Farewell to Manzanar (book)
|Title||Farewell to Manzanar: A True Story of Japanese American Experience during and after the World War II Internment|
|Author||Jeanne Wakatsuki Houston; James D. Houston|
|Original Publisher||Houghton Mifflin Company|
|Original Publication Date||1973|
|Current Publisher||Houghton Mifflin Company|
|Current Publication Date||2002|
|RG Media Type||books|
|Title||Farewell to Manzanar|
|Creators||Jeanne Wakatsuki Houston; James D. Houston|
|Interest Level||Grades 6-8; Grades 9-12; Adult|
|Grade Reading Level||Grades 6-8; Grades 9-12; Adult|
|Theme||Coming of age; Displacement; Evils of racism; Family – blessing or curse; Working class struggles|
|Point-of-View/Protagonist Characteristics||First-person, Japanese American adolescent girl|
|Free Web Version||No|
|Has Teaching Aids?||Yes|
Popular memoir that tells the story of one family's forced removal and confinement at Manzanar through the eyes of a young girl. First published in 1973, Farewell to Manzanar has sold over one million copies and is one of the most widely read accounts of Japanese American incarceration and its aftermath.
Written in the first-person voice of Jeanne Wakatsuki Houston, Farewell to Manzanar is divided into three parts. Part I includes eleven chapters that begins with the attack on Pearl Harbor and follows the Wakatsuki family—Jeanne is the youngest of ten children—from their Ocean Park, California, home to Terminal Island, where they move to after Ko, Jeanne's father, is arrested, and on to Manzanar. Jeanne describes the difficult early conditions at Manzanar—the dust storms, the poor food, and difficult and crowded housing conditions—and the turmoil in the camp in the form of the December 1942 riot/uprising and the "loyalty questionnaire" episode of early 1943. Chapters are also devoted to her father's (and to a lesser extent her mother's) prewar life and her father's interrogation while he is interned at the Ft. Lincoln, North Dakota detention camp.
Part 2 includes ten chapters and covers the normalization of life at Manzanar, the closing of the camps and the family's return to California, Jeanne's middle school and high school years as she struggles to put the past behind her. At Manzanar, the Wakatsukis engage in a wide range of activities from her father taking up wood carving and gardening, to a brother playing in the Jive Bombers swing band, to others playing various sports. As security loosens as the war progresses, inmates are allowed to camp and explore beyond the fences. Eventually, several of her siblings leave for cannery jobs in Seabrook Farms, New Jersey. The younger siblings return with their parents to California, eventually living in a housing project in Long Beach. While her mother works in a fish cannery, her father struggles to reestablish himself. Meanwhile Jeanne gains a level of acceptance in school in Long Beach and later in San José. One chapter is devoted to a 1946 visit by her brother Woody to visit relatives in Japan as an American soldier in the Military Intelligence Service.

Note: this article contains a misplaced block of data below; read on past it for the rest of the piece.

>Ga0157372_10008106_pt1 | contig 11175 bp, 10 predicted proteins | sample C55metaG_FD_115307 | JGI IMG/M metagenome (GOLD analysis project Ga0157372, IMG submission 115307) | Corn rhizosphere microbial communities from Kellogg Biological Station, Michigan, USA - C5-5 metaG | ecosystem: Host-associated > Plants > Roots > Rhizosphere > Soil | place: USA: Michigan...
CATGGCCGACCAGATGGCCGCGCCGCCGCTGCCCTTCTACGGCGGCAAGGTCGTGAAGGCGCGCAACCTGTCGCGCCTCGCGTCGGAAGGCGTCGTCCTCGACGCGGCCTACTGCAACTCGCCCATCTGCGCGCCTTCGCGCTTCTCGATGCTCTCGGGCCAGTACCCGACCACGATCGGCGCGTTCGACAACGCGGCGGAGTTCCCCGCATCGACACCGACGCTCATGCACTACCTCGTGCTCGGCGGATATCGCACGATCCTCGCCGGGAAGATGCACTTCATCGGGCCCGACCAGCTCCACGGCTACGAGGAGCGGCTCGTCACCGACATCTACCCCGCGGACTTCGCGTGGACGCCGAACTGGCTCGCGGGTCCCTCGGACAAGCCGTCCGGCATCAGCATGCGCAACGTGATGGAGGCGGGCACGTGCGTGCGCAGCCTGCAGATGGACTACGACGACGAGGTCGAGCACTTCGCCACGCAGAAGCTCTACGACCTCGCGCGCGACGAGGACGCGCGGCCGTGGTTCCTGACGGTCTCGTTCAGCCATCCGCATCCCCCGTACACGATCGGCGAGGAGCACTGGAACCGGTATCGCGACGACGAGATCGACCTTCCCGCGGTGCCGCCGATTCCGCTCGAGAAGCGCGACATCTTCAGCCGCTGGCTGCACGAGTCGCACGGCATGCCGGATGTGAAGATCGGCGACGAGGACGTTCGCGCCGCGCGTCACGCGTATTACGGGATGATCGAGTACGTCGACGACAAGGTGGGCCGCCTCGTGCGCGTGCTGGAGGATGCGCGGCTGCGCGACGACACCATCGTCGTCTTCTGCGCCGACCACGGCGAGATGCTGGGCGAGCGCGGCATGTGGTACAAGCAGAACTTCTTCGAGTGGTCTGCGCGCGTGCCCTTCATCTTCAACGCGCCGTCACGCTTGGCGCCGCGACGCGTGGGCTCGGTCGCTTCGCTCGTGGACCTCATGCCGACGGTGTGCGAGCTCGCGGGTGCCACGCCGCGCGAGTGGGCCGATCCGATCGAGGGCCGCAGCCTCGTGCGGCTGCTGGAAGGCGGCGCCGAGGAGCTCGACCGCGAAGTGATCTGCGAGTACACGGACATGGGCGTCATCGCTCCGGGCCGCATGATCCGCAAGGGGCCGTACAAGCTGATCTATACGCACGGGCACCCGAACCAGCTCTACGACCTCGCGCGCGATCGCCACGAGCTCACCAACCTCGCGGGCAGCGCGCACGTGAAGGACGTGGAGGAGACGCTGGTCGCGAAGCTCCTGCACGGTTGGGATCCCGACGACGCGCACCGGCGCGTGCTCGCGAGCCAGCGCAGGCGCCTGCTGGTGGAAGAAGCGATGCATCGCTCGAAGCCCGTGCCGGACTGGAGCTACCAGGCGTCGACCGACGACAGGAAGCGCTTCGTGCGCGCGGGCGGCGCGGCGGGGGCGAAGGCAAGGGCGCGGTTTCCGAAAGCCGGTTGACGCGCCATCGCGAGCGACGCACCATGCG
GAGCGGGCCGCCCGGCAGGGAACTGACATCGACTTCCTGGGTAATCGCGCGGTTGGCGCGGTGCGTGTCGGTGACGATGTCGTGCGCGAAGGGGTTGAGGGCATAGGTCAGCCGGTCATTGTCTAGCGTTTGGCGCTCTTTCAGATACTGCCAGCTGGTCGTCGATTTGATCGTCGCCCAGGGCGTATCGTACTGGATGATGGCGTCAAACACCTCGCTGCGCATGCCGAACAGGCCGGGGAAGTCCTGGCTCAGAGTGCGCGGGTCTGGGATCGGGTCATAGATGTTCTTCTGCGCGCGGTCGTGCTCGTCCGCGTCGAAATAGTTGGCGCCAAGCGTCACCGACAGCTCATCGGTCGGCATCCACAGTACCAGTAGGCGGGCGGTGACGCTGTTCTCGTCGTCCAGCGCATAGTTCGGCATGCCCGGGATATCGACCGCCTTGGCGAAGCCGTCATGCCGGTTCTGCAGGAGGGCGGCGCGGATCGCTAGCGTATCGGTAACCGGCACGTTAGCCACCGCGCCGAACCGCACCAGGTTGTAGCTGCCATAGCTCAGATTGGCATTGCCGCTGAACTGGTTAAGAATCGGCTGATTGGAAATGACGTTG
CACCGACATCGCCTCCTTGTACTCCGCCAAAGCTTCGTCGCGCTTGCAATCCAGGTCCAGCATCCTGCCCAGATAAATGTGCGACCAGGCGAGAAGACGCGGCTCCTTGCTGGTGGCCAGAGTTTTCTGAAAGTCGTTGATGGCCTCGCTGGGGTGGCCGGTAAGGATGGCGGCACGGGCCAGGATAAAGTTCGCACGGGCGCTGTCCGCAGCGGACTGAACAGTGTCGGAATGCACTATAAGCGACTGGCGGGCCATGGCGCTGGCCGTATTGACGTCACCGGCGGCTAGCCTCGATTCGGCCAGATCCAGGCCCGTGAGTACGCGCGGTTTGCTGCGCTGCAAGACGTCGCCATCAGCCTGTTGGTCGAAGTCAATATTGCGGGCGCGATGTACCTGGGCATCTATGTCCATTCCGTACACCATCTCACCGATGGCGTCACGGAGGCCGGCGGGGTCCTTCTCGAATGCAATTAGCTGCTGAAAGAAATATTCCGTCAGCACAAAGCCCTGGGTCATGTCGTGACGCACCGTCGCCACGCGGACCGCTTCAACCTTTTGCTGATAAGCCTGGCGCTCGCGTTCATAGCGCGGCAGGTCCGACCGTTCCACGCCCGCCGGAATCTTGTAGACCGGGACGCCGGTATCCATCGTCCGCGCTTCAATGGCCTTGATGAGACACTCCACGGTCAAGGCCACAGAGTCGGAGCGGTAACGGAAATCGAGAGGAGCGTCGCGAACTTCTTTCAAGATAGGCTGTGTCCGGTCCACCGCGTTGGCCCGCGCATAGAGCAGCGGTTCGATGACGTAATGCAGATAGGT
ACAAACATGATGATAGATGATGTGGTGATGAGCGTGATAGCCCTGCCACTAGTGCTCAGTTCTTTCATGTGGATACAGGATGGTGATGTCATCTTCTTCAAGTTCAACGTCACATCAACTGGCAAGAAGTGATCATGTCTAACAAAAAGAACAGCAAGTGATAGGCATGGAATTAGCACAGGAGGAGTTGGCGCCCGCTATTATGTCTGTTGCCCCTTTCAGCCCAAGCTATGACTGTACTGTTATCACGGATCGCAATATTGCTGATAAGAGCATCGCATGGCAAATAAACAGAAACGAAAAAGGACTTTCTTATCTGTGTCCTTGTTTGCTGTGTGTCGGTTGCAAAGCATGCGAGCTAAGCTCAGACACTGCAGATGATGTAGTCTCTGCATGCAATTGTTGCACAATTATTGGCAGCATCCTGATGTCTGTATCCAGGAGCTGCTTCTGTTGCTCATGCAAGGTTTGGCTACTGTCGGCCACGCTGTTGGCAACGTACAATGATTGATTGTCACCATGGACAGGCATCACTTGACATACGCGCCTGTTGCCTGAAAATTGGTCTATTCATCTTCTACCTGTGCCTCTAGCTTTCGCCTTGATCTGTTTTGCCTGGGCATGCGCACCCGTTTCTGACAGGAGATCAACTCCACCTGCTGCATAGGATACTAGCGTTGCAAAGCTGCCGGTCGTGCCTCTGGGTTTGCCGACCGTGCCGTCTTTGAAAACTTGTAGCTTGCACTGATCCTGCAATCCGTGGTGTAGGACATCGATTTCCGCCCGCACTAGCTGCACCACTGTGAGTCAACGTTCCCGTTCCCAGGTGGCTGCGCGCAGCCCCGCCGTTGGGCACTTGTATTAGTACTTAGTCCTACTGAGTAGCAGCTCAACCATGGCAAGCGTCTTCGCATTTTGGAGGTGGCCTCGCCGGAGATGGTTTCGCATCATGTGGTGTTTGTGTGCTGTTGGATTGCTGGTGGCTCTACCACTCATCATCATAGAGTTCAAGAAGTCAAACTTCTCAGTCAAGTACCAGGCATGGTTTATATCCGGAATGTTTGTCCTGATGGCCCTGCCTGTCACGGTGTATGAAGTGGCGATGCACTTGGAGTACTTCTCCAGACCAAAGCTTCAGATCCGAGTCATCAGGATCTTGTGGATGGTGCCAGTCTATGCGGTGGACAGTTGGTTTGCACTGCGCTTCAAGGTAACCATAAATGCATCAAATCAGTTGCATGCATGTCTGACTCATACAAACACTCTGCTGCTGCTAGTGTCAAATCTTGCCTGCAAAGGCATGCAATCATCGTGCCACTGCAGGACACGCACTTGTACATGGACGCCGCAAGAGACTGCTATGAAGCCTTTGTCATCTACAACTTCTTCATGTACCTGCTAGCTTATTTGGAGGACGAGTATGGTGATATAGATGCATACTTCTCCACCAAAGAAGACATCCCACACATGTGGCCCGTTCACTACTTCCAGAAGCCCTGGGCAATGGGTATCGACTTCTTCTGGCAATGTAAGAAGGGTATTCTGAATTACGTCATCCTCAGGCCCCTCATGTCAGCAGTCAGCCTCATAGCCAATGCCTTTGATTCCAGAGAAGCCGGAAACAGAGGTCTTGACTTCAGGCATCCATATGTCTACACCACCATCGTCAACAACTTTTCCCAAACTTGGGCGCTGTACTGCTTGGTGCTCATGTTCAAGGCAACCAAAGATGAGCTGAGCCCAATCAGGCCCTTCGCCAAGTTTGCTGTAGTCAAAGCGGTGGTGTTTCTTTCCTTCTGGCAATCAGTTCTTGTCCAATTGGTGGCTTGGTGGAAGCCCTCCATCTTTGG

Part 3 includes a single chapter that sees Jeanne return to the Manzanar site some thirty years later with her husband and three children, eventually finding the site of her old barracks room. There, she recalls past experiences at the camp, including her father's last defiant car ride through the camp.
Background and Legacy
Jeanne Wakatsuki Houston (1934– ) and James D. Houston (1933–2009) were a husband-and-wife team who collaborated on the writing of the book based on Jeanne's childhood experiences. They met as journalism students at San Jose State College in the 1950s and married soon after graduating. Jeanne had been born in Inglewood, California, but mostly grew up before the war in Ocean Park, a seaside community from which her father worked as a commercial fisherman. After the incarceration, the family lived in a Long Beach housing project, then moved to San Jose where her father farmed. Jim was born in San Francisco and grew up there, graduating from Lowell High School. Married in 1957 in Hawai'i, the Houstons spent three years in Great Britain where Jim was stationed while in the Air Force. It was there that he began writing and published a first novel in 1968 based on his experiences there. In 1961, they moved back to California, first to Palo Alto, where Jim attended graduate school at Stanford, then settling in Santa Cruz where they raised their three children. Jim became well known as a writer of novels and non-fiction work and as an editor and writing teacher, his works mostly delving into aspects of California's—and to some extent Hawai'i's—multicultural history. After Farewell, Jeanne reignited her interest in writing, working on screenplays, non-fiction, and a novel, The Legend of Fire Horse Woman, based on the life of an Issei picture bride at Manzanar.